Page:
Romania’s President Klaus Iohannis said on Thursday he is worried about the latest developments in the Black Sea region as Russia “is threatening the stability of the region,” underscoring the need for “a consistent approach across the entire NATO eastern flank.”
“We need to ensure a consistent approach all across the eastern flank. I am deeply concerned about the developments in the Black Sea region. Russia constantly intensifying its military activity in the Crimea culminating with the Kerch incident and the ongoing conflict in Eastern Ukraine, harassing NATO aircraft and ships, only prove that Russia is still threatening the stability of this region. It is time to ask ourselves most seriously: is NATO efficient enough in these circumstances? What do all these developments say about our posture and our actions? My answer is definitely that we need to do more. We need a robust, land, air and sea defence by providing the right plans, forces and capabilities to strengthen NATO’s advanced presence,” Iohannis told the plenary session of the B9 Summit in Kosice, Slovakia, that tackled the security situation in Europe, its neighbourhood and beyond, and implications for NATO adaptation.
He pointed out that, firstly the “deterrent posture” in the Black Sea needs to be enhanced.
“A more robust deterrent posture should begin with filling gaps and the use of agreed measures to their max. A more persistent sea and air presence in the region is needed, both of the riparian NATO members and from the other Allies for surveillance, exercises and port visits. We also need a stronger allied presence,” said Iohannis.
He told the attending B9 heads of state or government that Romania counts on their support for the multinational brigade in Craiova to be truly multinational, capable of deterring and defending the establishment of the Multinational Division South-East.
He pointed out that more attention should be paid to the Eastern partners and that more support should be given.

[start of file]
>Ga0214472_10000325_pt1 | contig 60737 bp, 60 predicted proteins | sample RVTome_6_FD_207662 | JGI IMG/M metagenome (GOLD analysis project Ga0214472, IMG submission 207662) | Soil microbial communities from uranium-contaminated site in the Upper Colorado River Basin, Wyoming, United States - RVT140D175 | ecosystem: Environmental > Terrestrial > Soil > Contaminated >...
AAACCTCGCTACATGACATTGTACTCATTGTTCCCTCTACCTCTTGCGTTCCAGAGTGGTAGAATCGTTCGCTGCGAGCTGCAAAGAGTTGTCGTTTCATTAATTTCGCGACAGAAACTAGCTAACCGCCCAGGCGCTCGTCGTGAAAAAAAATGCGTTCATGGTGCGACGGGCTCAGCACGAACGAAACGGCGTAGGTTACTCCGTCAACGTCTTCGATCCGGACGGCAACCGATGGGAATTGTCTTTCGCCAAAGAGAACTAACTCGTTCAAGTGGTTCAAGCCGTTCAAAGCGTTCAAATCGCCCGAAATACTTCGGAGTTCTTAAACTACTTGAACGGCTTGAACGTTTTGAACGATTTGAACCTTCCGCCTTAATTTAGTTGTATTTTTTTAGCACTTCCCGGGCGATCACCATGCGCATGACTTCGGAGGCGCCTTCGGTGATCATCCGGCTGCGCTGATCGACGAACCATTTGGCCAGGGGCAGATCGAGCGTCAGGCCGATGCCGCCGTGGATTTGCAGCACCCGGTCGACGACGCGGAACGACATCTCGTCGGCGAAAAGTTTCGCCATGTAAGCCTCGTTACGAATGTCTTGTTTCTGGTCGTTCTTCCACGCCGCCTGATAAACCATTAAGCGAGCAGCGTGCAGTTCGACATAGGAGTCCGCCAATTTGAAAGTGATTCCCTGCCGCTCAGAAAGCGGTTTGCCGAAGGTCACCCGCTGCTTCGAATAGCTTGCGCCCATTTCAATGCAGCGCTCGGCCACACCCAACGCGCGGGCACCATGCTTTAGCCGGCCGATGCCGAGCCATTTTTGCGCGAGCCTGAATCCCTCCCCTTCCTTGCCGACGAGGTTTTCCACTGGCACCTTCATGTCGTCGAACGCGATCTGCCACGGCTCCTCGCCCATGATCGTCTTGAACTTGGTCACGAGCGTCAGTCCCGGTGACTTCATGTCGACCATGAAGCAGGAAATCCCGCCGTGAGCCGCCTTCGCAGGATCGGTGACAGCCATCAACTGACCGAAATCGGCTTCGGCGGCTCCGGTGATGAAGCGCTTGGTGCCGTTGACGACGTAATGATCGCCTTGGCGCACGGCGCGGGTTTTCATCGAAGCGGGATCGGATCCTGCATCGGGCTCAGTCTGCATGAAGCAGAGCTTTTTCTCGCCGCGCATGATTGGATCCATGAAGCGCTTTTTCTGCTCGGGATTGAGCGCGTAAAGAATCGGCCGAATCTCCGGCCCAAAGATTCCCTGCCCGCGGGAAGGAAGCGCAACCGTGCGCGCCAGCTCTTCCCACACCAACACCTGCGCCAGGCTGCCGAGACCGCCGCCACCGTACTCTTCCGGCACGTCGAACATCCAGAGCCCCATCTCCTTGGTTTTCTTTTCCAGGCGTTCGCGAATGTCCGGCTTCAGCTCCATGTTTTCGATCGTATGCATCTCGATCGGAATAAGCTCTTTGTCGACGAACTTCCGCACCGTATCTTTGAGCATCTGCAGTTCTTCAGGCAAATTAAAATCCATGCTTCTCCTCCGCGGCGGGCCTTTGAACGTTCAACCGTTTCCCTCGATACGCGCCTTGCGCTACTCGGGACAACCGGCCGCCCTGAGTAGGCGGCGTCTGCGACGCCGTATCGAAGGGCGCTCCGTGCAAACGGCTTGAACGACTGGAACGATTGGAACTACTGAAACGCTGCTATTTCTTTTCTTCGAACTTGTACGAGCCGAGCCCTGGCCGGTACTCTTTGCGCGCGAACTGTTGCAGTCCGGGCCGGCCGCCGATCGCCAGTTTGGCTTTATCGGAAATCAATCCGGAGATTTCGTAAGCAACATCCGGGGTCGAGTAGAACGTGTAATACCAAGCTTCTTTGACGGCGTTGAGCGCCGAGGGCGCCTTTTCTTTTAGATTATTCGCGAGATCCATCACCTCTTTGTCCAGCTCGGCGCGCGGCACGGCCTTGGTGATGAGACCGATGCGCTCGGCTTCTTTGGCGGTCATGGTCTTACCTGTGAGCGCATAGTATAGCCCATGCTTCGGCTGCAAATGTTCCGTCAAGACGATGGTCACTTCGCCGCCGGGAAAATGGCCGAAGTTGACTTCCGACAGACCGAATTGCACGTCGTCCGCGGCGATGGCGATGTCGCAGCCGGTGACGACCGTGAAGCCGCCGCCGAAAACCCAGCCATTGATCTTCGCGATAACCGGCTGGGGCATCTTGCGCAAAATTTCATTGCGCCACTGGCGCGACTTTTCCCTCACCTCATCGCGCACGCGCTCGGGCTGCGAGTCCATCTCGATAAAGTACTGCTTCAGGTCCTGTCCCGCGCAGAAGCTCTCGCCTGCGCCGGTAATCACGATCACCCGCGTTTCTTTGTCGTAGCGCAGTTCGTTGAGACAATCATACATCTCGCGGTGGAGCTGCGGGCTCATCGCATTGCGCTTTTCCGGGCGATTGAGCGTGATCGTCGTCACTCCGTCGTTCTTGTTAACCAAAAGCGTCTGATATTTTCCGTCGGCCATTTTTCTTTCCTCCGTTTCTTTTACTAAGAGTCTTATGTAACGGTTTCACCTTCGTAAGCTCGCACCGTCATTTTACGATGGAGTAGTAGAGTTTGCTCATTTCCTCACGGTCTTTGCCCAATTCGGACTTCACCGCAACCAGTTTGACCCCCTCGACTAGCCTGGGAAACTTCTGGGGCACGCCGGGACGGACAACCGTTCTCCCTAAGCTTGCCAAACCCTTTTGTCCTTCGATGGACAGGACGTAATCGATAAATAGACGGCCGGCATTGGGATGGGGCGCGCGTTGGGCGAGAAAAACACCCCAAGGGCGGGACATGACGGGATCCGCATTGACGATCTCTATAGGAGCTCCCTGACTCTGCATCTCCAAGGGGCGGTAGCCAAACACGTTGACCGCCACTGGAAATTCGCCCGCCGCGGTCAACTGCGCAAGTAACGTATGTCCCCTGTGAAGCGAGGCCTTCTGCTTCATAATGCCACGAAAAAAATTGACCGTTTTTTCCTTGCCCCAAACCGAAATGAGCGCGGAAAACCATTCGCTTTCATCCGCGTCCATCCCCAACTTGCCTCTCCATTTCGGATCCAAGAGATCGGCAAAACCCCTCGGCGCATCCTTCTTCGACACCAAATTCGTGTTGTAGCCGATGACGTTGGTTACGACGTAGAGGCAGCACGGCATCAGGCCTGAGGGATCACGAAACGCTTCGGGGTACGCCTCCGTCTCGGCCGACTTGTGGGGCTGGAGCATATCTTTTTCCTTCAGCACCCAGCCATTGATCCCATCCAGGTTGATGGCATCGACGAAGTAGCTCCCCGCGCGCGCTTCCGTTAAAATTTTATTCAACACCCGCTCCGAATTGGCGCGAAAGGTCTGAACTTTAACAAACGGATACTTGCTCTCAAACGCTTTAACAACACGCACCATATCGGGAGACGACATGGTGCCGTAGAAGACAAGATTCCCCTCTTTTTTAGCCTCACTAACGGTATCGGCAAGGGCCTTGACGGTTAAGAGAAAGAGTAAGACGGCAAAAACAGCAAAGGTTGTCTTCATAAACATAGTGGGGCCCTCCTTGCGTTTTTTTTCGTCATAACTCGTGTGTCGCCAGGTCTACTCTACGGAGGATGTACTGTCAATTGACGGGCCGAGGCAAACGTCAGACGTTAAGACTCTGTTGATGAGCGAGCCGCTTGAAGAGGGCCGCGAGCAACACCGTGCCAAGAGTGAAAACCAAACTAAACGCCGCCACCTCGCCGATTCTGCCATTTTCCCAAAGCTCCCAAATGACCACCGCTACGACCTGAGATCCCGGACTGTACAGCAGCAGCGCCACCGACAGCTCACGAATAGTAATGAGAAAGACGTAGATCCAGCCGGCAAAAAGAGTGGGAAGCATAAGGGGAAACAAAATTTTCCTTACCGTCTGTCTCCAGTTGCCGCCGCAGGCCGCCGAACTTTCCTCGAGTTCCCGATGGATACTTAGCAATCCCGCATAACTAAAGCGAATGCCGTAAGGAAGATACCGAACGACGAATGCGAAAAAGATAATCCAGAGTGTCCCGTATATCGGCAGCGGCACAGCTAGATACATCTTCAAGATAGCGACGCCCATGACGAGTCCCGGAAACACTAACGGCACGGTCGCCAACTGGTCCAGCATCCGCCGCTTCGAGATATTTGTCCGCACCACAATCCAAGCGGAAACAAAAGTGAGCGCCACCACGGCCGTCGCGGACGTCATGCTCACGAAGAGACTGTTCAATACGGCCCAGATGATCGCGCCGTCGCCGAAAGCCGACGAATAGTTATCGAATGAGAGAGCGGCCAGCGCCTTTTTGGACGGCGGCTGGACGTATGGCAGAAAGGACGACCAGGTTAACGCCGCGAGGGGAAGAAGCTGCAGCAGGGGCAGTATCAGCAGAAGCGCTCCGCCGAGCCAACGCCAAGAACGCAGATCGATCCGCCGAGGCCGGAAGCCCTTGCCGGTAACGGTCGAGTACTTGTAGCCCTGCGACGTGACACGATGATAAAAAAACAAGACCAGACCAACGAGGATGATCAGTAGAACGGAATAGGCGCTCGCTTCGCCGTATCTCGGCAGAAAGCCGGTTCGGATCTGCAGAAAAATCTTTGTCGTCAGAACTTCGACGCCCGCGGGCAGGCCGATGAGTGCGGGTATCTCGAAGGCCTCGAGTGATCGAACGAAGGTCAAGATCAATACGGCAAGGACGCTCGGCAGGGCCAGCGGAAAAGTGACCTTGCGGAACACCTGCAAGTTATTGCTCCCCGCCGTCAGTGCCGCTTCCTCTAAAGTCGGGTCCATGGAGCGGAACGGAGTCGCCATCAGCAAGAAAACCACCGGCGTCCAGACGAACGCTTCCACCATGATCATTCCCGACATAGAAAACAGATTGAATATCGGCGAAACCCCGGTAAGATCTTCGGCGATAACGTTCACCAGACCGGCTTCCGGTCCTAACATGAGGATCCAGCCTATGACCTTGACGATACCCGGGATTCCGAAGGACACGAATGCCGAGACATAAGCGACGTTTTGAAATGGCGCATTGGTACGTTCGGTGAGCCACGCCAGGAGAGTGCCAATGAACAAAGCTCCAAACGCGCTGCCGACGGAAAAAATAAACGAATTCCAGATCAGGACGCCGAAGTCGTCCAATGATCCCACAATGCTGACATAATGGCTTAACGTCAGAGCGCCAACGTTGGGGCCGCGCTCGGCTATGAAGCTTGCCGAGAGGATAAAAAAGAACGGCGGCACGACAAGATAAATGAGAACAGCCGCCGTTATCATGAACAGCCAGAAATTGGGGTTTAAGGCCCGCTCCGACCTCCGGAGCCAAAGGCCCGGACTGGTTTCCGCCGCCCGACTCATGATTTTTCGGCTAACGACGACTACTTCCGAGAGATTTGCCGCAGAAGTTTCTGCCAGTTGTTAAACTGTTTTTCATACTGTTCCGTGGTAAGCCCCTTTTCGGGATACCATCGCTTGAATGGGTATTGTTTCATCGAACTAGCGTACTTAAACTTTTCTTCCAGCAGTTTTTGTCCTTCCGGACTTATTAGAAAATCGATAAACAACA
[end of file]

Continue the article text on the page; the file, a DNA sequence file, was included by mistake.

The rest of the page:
“We can increase their ability to defend themselves against any kind of threats, whether military, cyber or hybrid threats or unadulterated propaganda. We can also show them that they are not alone, getting them more involved in training and exercises, in intelligence exchanges and political dialogue on security in the region,” Iohannis said.
The Romanian head of state also underlined the need for NATO’s Western Balkan partners getting more attention, as the region faces complex security challenges, both internal and external. He said that the signing of the NATO Accession Protocol for the future Republic of North Macedonia is a major step in the process of regional reconciliation.
According to Iohannis, NATO-EU co-operation is of particular significance when it comes to ensuring a stable and secure environment in the Euro-Atlantic area, and also outside it.
“The key words for it to function and produce the expected results are complementariness and synergy of actions. Military mobility, support for our Eastern Neighbourhood and Western Balkan partners, tackling hybrid threats should remain common priorities. That is why under the Romanian presidency of the EU Council Romania will support efforts to strengthen the EU’s role in security and defence matters,” he said.
Iohannis said that NATO must be shown as a “strong alliance that delivers.”
“Our results in all these areas will ensure the success of the NATO leaders’ meeting at the end of this year. (…) You can count on us, Mr Secretary-General, to make the appropriate preparations for the meeting. At the same time you can count on Romania to continue to meet all its commitments to NATO,” concluded Iohannis.
Also attending the event were the heads of state of Bulgaria, the Czech Republic, Estonia, Hungary, Latvia, Lithuania, Poland and Slovakia, as well as NATO Secretary General Jens Stoltenberg. A joint statement will be adopted at the end of the meeting to highlight the common assessments and objectives of the B9 member states, including preparations for the next NATO summit meeting scheduled for the end of 2019.
The Bucharest (B9) format was launched as an initiative of the presidents of Romania and Poland. The first summit took place in November 2015 in Bucharest and the second in Warsaw in June 2018.